The only row that remained seated was the one where John McAreavey and his family witnessed the outcome they had feared.

The widower, his face ashen, dropped his head as the result of the jurors' deliberations reverberated.

His sister Claire, father Brendan and brother-in-law Mark Harte looked just as devastated.

Theirs, it seemed, was the only part of the chaotic court that remained quiet.

It was clear they had no intention of lingering in this febrile atmosphere. With solemn dignity, they rose and walked at pace out of the courtroom.

The two experienced Police Service of Northern Ireland detectives who had sat by their side through large parts of the case were never more needed as the family tried to navigate a path out and away. The black skies that greeted them outside surely reflected their thoughts.

Proceedings inside had still not run their course.

After the verdicts Judge Fecknah addressed the weeping defendants in their native Creole.

"You were charged with the offence of murder," he said.

"You were tried by the jury, you were found to be not guilty for the offence of murder. You are free."

The judge had thanked everyone involved with the case before the jury had retired. As the case formally concluded he expressed his appreciation to the lawyers once again.

"It's been a long and a very taxing trial," he acknowledged.

Chief prosecutor Mehdi Manrakhan had paced the court as the verdicts approached, his face taut with apprehension.

In his final remarks to the court he cut the pose of an utterly deflated man.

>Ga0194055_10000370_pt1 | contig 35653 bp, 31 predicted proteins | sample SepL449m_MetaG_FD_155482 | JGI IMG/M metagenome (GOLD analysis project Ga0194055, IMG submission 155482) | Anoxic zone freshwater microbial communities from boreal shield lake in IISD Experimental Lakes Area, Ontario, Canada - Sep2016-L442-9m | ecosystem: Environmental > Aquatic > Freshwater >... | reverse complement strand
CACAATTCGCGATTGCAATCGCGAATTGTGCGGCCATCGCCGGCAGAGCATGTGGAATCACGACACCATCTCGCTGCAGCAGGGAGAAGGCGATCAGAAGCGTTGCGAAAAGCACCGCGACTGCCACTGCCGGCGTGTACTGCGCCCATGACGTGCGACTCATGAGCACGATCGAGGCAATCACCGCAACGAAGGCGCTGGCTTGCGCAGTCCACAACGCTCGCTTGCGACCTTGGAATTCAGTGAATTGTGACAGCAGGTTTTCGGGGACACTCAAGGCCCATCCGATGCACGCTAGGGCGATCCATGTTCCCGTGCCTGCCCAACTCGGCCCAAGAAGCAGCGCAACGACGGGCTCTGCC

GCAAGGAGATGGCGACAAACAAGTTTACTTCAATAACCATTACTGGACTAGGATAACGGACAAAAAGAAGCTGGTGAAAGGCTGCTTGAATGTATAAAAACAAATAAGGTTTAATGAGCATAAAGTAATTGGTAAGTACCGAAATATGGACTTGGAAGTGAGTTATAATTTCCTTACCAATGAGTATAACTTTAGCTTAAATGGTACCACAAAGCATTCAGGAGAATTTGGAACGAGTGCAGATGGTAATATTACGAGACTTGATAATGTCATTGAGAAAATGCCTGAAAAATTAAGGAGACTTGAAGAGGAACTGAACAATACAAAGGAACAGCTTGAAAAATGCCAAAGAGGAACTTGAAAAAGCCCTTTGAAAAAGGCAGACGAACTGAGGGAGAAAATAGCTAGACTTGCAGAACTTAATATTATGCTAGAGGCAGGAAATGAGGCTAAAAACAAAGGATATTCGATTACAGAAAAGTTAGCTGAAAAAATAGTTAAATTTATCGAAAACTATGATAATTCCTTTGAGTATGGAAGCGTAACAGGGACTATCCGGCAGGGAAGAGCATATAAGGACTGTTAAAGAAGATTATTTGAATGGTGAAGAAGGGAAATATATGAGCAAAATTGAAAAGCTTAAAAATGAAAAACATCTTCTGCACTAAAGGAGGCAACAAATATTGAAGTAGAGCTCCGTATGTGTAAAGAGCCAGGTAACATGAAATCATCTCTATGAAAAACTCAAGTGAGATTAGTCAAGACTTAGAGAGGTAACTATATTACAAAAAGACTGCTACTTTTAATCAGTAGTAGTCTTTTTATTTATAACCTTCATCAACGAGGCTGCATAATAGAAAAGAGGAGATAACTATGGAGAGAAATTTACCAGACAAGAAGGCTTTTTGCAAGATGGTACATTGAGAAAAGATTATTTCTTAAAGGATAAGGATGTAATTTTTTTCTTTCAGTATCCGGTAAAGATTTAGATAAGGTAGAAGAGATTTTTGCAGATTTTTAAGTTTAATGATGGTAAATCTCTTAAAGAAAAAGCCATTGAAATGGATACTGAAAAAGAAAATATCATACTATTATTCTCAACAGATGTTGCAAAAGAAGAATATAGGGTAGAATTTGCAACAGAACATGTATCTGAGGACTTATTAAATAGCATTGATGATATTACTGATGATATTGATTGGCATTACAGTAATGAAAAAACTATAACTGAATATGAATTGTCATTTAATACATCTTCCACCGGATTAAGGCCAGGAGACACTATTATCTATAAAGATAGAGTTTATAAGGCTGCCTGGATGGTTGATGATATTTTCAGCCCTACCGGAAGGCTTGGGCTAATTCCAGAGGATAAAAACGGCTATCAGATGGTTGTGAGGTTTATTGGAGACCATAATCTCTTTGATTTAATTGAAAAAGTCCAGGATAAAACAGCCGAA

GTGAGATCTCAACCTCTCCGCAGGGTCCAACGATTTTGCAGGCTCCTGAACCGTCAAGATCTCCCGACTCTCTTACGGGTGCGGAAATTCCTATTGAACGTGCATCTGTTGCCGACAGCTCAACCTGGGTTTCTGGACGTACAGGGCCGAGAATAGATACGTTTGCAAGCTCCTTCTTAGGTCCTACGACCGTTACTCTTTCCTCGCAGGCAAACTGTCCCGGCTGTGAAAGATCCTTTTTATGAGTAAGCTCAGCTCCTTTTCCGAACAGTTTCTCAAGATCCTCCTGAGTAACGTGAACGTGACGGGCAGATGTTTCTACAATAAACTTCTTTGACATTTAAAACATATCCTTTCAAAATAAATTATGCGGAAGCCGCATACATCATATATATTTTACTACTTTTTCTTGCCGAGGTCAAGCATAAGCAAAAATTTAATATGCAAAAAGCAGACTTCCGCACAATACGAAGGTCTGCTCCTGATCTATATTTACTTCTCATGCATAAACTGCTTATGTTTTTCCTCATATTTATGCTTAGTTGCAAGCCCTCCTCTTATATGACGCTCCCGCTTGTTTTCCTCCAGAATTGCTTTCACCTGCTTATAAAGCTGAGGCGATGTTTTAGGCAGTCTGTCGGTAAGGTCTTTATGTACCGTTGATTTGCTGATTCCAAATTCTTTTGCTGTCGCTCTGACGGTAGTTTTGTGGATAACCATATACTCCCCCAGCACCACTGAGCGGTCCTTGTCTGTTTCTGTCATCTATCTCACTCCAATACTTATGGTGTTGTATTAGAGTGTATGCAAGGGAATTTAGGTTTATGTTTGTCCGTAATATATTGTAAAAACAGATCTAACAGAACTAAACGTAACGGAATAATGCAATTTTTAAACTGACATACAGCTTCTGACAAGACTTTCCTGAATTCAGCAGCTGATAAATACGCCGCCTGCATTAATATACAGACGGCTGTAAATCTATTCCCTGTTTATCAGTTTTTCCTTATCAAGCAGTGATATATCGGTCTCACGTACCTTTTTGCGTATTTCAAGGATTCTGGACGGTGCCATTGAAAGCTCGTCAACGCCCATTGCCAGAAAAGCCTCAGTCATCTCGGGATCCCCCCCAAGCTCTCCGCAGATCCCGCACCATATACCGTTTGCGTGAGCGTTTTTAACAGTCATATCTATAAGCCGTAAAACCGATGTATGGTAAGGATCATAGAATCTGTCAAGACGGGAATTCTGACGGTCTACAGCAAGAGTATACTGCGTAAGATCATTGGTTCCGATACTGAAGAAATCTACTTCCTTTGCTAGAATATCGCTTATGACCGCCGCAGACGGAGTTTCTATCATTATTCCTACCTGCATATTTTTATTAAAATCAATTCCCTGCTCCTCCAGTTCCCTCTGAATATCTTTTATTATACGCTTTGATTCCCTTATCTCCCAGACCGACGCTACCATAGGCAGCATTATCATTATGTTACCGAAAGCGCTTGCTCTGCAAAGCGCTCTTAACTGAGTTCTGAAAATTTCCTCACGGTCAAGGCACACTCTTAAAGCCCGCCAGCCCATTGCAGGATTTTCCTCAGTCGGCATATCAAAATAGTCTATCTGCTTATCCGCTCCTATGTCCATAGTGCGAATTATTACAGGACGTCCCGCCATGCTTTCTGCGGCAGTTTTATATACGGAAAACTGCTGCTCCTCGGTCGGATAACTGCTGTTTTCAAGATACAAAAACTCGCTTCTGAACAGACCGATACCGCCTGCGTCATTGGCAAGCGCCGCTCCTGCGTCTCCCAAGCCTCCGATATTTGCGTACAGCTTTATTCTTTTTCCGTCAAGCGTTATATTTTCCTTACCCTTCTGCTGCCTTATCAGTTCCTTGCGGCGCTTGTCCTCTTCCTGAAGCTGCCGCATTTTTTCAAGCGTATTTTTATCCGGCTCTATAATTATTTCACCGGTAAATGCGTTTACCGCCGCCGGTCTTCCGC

"I conducted this trial to the best of my ability," he said, almost apologetically, as his boss, Director of Public Prosecutions Satyajit Boolell, looked on from an extra seat which had been provided for him on the last day.

"The decision of the jury is final and I have to accept that decision in this case."

Treebhoowoon's lawyer, Sanjeev Teeluckdharry, as is his wont, suggested divine intervention.

"Vox populi, vox Dei," he declared, employing Latin to insist the voice of the people was the voice of God.

Outside, having been carried shoulder high, he again reached for a religious metaphor.

"I was confident that the tribunal of the people, the jurors, would reach the correct decision," he said.

"In my closing speech, I said after eight weeks of legal pilgrimage they have been able to reach the wuthering heights.

"They have been able to reach the mountain top. From there there was no possibility of them failing to come to a verdict of not guilty."

Moneea's wife Reka, his most vocal supporter throughout the trial, said she would light a candle in Port Louis's Catholic cathedral for Mrs McAreavey.

"I will continue to pray for Michaela," she said.

"Michaela may your soul rest in peace and the true culprit will be behind the cell."

But her husband's lawyer, the charismatic former politician Rama Valayden, cursed the police for not having caught the real offender in the first instance.

"If the police had not done their job in a sloppy way we would have found the real assailant," he said.

Around 250 people had crammed into the claustrophobic court as the verdicts were announced just after 6pm.

Bursting outside they made the noise of 10 times that number.

Five minutes ahead of them had walked Mr McAreavey and his family - in silent despair.

Nightlife Galleries

More

Latest News

Latest Sport

Latest Showbiz